10. Why should the heathen say, Where is their God? Here the people of God, in urging his name as a plea at the throne of grace: do so in a different sense from that in which they had urged it before. He extends his compassion towards us for his own name’s sake; for, as he is merciful, and will have our mouths stopped, that he alone may be accounted righteous, he freely pardons our sins. But here, the faithful beseech him that he would not allow his sacred name to be exposed to the blasphemies and insults of the wicked. From this we are taught that we do not pray in a right manner, unless a concern about our own salvation, and zeal for the glory of God, are inseparably joined together in our exercise. From the second clause of the verse, the same question may be raised which we have just now answered. Although God declares that he will execute vengeance upon our enemies, we are not warranted to thirst for revenge when we are injured. Let us remember that this form of prayer was not dictated for all men indiscriminately, that they might make use of it whenever impelled by their own passions, but that, under the guidance and instruction of the Holy Spirit, they might plead the cause of the whole Church, in common, against the wicked. If we would, therefore, offer up to God a prayer like this in a right manner, in the first place, our minds must be illuminated by the wisdom of the Holy Spirit; and, secondly, our zeal, which is often corrupted by the turbid affections of the flesh, must be pure and well-regulated; and then, with such a pure and well-tempered zeal, we may lawfully beseech God to show us, by evident examples, how precious, in his sight, is the life of his servants whose blood he avenges. The faithful are not to be understood as expressing any desire to be glutted with the sight of the shedding of human blood, 381381     “Car ce n’est pas que les fideles se veuillent yci souler a veoir espandre le sang humain.” — Fr. as if they longed greedily after it: they only desire that God would grant them some confirmation of their faith, in the exercise of his fatherly love which is manifested when he avenges the wrongs done to his own people. 382382     “Laquelle apparoist quand il fait la vengence des outrages qu’on a faits aux siens.” — Fr. It is farther to be noticed, that the appellation, the servants of God, is given to those who, nevertheless, were justly punished on account of their sins; for although he may chastise us, yet he does not forthwith cast us off, but, on the contrary, testifies thereby that our salvation is the object of his care. Again, we know that when the anger of God is extended over the whole body of the Church, as the good and the bad are mingled together in her, the former are punished in common with the latter, even as Ezekiel, Jeremiah, Daniel, and others, were carried into captivity. They were not, it is true, altogether faultless; but it is certain that so great a calamity was not brought upon the Jews on their account. In their person, there was rather set forth a spectacle to the ungodly, that they might be the more deeply affected.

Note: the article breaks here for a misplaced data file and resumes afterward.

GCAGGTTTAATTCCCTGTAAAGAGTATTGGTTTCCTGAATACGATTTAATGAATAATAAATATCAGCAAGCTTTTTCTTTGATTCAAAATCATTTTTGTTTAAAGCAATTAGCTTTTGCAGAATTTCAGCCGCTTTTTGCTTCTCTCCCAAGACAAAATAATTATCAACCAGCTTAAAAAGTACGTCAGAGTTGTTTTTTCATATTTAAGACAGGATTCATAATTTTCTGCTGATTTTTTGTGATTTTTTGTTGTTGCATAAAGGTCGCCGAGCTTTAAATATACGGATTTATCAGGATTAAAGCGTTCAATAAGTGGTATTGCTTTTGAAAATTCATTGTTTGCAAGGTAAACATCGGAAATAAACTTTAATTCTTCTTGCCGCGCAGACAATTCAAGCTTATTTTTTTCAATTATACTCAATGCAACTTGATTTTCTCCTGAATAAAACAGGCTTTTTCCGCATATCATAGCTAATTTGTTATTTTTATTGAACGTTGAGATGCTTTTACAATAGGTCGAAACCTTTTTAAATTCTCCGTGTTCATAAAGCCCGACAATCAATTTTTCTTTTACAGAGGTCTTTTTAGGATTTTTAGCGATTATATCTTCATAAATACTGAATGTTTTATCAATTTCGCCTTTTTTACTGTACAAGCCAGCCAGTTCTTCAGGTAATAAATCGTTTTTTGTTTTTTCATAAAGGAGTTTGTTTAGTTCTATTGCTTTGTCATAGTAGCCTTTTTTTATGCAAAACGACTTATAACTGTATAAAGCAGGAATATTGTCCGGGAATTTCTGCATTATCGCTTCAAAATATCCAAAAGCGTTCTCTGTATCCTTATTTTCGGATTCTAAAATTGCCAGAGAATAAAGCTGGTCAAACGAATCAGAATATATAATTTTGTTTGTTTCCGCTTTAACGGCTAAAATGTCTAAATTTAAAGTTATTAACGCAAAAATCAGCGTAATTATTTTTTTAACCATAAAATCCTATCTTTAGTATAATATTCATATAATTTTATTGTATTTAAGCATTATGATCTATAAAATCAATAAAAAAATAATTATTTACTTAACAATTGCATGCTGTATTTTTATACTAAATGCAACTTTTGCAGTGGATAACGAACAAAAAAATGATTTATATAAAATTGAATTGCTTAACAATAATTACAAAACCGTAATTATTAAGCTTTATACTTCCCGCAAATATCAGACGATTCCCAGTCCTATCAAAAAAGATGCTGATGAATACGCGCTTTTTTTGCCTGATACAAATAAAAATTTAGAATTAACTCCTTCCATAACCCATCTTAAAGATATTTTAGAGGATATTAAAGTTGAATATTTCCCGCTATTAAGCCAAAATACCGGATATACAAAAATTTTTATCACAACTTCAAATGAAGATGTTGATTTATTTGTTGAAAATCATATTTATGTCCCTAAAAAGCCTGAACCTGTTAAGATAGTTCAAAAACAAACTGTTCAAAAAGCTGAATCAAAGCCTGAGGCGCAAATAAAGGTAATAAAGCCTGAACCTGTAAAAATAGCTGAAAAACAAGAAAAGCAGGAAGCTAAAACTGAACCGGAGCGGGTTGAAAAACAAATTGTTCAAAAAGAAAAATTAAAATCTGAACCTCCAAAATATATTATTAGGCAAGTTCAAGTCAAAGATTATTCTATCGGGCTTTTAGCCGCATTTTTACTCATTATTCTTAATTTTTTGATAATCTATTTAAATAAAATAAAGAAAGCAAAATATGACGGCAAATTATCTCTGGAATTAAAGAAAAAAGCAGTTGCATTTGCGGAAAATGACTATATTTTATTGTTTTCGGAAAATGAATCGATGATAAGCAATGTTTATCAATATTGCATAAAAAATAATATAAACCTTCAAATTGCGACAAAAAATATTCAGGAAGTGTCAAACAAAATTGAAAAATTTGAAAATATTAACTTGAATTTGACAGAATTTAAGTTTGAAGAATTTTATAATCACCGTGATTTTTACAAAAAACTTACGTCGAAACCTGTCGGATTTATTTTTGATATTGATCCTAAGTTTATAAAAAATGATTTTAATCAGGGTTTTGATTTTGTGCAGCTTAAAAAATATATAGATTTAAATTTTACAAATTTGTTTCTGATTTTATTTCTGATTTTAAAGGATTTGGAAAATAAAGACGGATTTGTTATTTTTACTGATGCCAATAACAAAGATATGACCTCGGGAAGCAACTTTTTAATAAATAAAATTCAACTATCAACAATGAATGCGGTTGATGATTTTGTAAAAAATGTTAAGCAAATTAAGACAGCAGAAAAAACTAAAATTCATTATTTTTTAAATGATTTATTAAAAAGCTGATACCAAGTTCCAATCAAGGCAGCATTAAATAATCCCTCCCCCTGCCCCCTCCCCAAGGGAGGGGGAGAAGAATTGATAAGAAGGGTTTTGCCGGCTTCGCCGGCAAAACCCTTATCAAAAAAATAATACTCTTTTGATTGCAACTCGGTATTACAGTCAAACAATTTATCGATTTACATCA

11. Let the sighing of the prisoner come before thee. The people of God, I have no doubt, were in captivity when the Holy Spirit endited this prayer; and, therefore, the name of prisoners is applied to them all in general, because they were so shut up within the bounds of Assyria and Chaldea, that had they stirred one foot thence, they would have incurred the penalty of death. They are called the children of death; by which is meant, that they were appointed or condemned to death in respect of their captivity. This sentence, however, may not improperly be restricted to a small number who were shut up in prison under closer restraint. By this expression, it is intimated that those proud spirits who had before vaunted themselves against God, were now broken and effectually humbled. The greatness of God’s arm, that is to say, the greatness of his power, 383383     “C’est a dire, de la puissance de Dieu.” — Fr. is implored; for without a signal and extraordinary interposition on his part, no hope could be entertained of the restoration of the Church.